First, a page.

Test to claim more than fixed costs in cases that exit portal is not ‘low bar’

The ‘exceptional circumstances’ test by which claimants whose cases exit the portal can claim more than fixed recoverable costs should not be a low bar, the High Court has held.

Mr Justice Stewart was ruling in Ferri v McGill [2019] EWHC 952 (QB), an appeal against a decision of Master McCloud, sitting as a deputy costs judge.

The claimant, a self-employed builder and decorator, was riding his bicycle when the defendant’s opening car door struck him. He was off work for a week and then had some reduction in his ability to work.

He initially instructed the law firm Leigh Day, which obtained a report from a GP, who expected a full recovery from all symptoms in a maximum of four months. Leigh Day ran the case through the portal, and liability was admitted with no allegation of contributory negligence. The defendant made a settlement offer of £1,500 and the claimant instructed new solicitors, City firm Fieldfisher.

Fieldfisher said it did not consider the case to be a portal claim on the basis that the claimant had suffered a serious shoulder injury, had on-going loss of earnings and required private treatment. Soon after an arthroscopic operation – funded by an interim payment by the defendant – the claimant regained full movement with little pain, some two years after the accident. The claim settled without issue of proceedings for £42,000. The claimant sought more than fixed recoverable costs.

Master McCloud ruled that the correct test was that there must be some circumstance, which may include value or costs, but may also include all the circumstances of the case, which took the claim out of the general run of the type of such a case by reason of those circumstances.

She set the bar “low” as simply ‘outside the general run’ of those cases because the portal was intended to deal with simple cases which would typically be fast-track cases.

Mr Justice Stewart said the policy behind the fixed costs regime could be summarised as “swings and roundabouts”. He continued: “Section IIIA expressly provides that ex-protocol cases are to remain subject to the fixed costs regime. Two of the reasons for exiting the protocol are that the claimant notifies the defendant that the claim has been re-valued at more than the protocol upper limit or that the claim is unsuitable for the protocol, e.g. because there are complex issues of fact or law.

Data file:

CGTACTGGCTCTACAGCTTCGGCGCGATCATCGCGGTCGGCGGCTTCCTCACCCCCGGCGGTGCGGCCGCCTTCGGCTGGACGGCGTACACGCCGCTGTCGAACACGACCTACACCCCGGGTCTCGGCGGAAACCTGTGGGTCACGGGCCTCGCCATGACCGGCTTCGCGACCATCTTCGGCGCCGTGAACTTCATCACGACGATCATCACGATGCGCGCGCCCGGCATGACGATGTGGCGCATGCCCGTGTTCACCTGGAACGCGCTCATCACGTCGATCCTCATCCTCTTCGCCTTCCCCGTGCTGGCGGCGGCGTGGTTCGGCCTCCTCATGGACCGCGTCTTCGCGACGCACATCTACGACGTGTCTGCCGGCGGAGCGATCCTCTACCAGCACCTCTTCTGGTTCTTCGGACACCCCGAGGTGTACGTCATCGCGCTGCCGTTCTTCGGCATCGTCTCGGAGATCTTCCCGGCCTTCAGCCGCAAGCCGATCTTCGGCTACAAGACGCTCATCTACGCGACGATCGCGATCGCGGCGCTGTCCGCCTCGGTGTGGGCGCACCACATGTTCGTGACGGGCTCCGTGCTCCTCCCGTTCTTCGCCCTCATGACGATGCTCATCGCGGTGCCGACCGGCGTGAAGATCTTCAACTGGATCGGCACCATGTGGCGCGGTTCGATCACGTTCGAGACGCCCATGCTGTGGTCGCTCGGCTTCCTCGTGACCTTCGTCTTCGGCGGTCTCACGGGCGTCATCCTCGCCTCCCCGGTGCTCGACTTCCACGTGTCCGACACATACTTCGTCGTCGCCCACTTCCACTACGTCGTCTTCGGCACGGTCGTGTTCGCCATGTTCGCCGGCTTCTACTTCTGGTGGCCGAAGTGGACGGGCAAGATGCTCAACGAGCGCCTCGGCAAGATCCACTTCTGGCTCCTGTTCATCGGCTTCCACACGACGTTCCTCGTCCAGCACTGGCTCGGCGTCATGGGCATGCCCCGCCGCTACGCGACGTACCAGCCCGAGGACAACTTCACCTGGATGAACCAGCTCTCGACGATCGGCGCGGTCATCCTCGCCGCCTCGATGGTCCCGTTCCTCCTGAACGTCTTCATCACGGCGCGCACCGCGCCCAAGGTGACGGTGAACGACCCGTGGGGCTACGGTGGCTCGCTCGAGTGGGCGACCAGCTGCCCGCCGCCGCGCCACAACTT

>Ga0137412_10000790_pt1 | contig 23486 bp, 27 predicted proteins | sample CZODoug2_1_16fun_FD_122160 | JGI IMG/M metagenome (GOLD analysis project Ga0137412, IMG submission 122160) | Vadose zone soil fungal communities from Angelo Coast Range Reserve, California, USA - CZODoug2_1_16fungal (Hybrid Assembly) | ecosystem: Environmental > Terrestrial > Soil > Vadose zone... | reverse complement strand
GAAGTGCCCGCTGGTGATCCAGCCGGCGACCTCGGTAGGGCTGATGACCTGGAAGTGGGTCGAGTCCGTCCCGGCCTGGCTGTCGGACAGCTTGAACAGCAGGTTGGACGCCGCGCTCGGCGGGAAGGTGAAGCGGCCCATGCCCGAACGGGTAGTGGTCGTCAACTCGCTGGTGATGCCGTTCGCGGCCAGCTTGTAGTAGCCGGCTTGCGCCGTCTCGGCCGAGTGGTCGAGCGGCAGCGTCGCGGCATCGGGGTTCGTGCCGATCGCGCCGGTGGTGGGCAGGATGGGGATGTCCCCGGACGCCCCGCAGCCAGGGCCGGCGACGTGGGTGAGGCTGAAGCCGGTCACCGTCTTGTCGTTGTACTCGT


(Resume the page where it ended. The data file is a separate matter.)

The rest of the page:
“In other words, the rules mandate fixed recoverable costs in such cases, subject only to subsequent judicial allocation of the claim to the multi-track or rule 45.29J(1). ‘Exceptional circumstances’ have therefore to be evaluated against those cases which are covered by part IIIA.”

The master was wrong to set a low bar, he held. “(i) Unavailable to the master, as it had not by then been decided, was the decision in Hislop and the obiter dictum of Coulson LJ that: ‘It goes without saying that a test requiring “exceptional circumstances” is already a high one.’

“(ii) The setting of the policy reasons reiterated in the fixed costs regimes cases cited earlier in this judgment, while allowing for ‘exceptional circumstances’ to depart from that regime, require a more strict, not a ‘low bar’, approach.”

Stewart J ruled that the master also used the wrong basket of cases against which to judge ‘exceptional circumstances’. It must be construed against the setting (i.e. the basket) in which it appears, he said.

“I have no evidence to support the [claimant’s] argument that there is no qualitative difference between a basket comprising (1) cases which remain in the protocol, or (2) cases which remain in the protocol and which exit the protocol or (3) cases which exit the protocol. If anything, first impressions suggest the contrary to [this] argument.”

Stewart J added that how the regime may impact on a particular litigant or lawyer could not inform the construction of exceptionality.

“The authorities already cited make clear the policy reasons behind this fixed costs regime in particular, and other similar fixed costs regimes. Exceptionality should not be a low bar and it must be measured against the types of cases that are covered by section IIIA.

“For these reasons, the master erred in law on both the central questions raised in this appeal.”

The judge ordered that Master Gordon-Saker, who acted as an assessor to him, reconsider whether exceptional circumstances existed.

Benjamin Williams QC (instructed by Fieldfisher) for the claimant/respondent, Roger Mallalieu (instructed by Horwich Farrelly) for the defendant/appellant.


Exclusive Access

Members only article

This article is exclusively for ACL members. Please log in to proceed, or click the button below to fill out an application from and become a part of our professional community.

Post details

Post type
Costs News
Published date
18 Apr 2019

Fill this form out to be notified when booking goes live.

Your Full Name
This field is for validation purposes and should be left unchanged.